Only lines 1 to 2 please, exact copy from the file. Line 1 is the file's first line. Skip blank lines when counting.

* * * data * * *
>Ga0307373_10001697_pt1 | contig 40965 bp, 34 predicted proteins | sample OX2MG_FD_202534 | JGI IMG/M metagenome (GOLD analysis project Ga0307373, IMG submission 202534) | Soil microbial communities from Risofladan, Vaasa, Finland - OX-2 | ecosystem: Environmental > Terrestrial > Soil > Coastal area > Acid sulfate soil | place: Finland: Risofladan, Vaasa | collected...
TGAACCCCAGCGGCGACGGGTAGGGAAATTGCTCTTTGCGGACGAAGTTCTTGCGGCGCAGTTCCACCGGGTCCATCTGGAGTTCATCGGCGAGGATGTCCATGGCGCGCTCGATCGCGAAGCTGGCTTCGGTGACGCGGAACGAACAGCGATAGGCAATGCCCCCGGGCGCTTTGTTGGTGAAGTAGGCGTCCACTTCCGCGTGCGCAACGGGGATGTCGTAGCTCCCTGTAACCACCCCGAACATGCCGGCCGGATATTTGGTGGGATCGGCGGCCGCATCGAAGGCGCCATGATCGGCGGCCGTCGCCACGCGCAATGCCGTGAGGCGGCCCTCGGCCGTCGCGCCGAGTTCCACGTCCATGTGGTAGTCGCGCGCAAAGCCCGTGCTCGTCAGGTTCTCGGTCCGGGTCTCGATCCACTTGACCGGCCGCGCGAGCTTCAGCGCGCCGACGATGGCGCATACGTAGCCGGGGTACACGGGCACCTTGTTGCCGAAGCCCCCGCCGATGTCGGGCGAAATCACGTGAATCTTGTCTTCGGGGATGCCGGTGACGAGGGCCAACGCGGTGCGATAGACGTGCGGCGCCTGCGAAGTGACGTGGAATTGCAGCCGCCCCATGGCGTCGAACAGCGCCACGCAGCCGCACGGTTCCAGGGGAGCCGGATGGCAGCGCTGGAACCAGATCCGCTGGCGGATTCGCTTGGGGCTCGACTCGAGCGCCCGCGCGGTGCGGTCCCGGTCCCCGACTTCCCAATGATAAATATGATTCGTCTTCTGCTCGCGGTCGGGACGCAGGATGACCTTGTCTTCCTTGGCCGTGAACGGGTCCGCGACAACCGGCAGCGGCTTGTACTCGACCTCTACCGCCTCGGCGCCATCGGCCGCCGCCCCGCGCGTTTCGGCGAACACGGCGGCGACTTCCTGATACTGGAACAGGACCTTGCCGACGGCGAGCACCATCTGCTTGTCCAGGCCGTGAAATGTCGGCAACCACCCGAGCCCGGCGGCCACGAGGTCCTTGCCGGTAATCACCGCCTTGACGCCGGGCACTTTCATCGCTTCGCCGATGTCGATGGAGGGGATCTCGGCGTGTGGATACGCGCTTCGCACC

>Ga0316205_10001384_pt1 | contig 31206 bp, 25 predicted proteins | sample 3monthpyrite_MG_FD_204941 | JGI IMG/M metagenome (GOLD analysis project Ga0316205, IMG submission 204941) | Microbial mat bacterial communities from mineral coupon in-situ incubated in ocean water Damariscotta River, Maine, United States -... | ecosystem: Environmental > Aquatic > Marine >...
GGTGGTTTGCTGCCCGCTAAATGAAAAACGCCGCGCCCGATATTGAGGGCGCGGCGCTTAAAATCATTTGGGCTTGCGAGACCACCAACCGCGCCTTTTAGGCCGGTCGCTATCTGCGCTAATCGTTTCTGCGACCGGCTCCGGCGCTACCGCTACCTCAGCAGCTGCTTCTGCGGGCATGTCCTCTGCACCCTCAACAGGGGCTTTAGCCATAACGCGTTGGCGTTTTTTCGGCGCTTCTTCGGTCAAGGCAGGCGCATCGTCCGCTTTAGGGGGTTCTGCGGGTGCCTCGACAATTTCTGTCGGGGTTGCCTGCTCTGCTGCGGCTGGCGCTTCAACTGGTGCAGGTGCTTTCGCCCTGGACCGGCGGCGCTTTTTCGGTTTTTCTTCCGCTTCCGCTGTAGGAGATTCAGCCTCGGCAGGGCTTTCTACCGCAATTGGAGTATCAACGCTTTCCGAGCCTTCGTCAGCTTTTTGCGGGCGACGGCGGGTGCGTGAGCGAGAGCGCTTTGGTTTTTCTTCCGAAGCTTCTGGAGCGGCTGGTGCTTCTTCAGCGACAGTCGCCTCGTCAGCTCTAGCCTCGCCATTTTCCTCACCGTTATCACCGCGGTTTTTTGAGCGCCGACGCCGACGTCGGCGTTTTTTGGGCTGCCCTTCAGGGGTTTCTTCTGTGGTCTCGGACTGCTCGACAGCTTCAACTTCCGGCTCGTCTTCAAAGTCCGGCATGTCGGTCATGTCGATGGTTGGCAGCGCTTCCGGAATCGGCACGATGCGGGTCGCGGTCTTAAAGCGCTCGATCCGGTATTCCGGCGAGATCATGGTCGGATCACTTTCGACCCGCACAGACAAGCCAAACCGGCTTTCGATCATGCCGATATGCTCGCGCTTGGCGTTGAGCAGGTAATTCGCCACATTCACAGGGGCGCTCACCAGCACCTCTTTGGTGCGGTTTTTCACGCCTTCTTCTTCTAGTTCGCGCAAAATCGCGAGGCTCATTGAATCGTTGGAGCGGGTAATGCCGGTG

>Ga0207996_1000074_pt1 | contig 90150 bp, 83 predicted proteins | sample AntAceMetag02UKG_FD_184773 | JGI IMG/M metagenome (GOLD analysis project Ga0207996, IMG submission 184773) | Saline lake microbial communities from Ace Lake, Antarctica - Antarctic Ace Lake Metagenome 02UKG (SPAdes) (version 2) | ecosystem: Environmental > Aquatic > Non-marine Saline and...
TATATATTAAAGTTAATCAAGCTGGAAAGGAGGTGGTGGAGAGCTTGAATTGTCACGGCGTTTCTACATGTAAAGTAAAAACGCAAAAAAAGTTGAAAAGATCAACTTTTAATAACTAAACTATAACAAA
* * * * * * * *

>Ga0307373_10001697_pt1 | contig 40965 bp, 34 predicted proteins | sample OX2MG_FD_202534 | JGI IMG/M metagenome (GOLD analysis project Ga0307373, IMG submission 202534) | Soil microbial communities from Risofladan, Vaasa, Finland - OX-2 | ecosystem: Environmental > Terrestrial > Soil > Coastal area > Acid sulfate soil | place: Finland: Risofladan, Vaasa | collected...
TGAACCCCAGCGGCGACGGGTAGGGAAATTGCTCTTTGCGGACGAAGTTCTTGCGGCGCAGTTCCACCGGGTCCATCTGGAGTTCATCGGCGAGGATGTCCATGGCGCGCTCGATCGCGAAGCTGGCTTCGGTGACGCGGAACGAACAGCGATAGGCAATGCCCCCGGGCGCTTTGTTGGTGAAGTAGGCGTCCACTTCCGCGTGCGCAACGGGGATGTCGTAGCTCCCTGTAACCACCCCGAACATGCCGGCCGGATATTTGGTGGGATCGGCGGCCGCATCGAAGGCGCCATGATCGGCGGCCGTCGCCACGCGCAATGCCGTGAGGCGGCCCTCGGCCGTCGCGCCGAGTTCCACGTCCATGTGGTAGTCGCGCGCAAAGCCCGTGCTCGTCAGGTTCTCGGTCCGGGTCTCGATCCACTTGACCGGCCGCGCGAGCTTCAGCGCGCCGACGATGGCGCATACGTAGCCGGGGTACACGGGCACCTTGTTGCCGAAGCCCCCGCCGATGTCGGGCGAAATCACGTGAATCTTGTCTTCGGGGATGCCGGTGACGAGGGCCAACGCGGTGCGATAGACGTGCGGCGCCTGCGAAGTGACGTGGAATTGCAGCCGCCCCATGGCGTCGAACAGCGCCACGCAGCCGCACGGTTCCAGGGGAGCCGGATGGCAGCGCTGGAACCAGATCCGCTGGCGGATTCGCTTGGGGCTCGACTCGAGCGCCCGCGCGGTGCGGTCCCGGTCCCCGACTTCCCAATGATAAATATGATTCGTCTTCTGCTCGCGGTCGGGACGCAGGATGACCTTGTCTTCCTTGGCCGTGAACGGGTCCGCGACAACCGGCAGCGGCTTGTACTCGACCTCTACCGCCTCGGCGCCATCGGCCGCCGCCCCGCGCGTTTCGGCGAACACGGCGGCGACTTCCTGATACTGGAACAGGACCTTGCCGACGGCGAGCACCATCTGCTTGTCCAGGCCGTGAAATGTCGGCAACCACCCGAGCCCGGCGGCCACGAGGTCCTTGCCGGTAATCACCGCCTTGACGCCGGGCACTTTCATCGCTTCGCCGATGTCGATGGAGGGGATCTCGGCGTGTGGATACGCGCTTCGCACC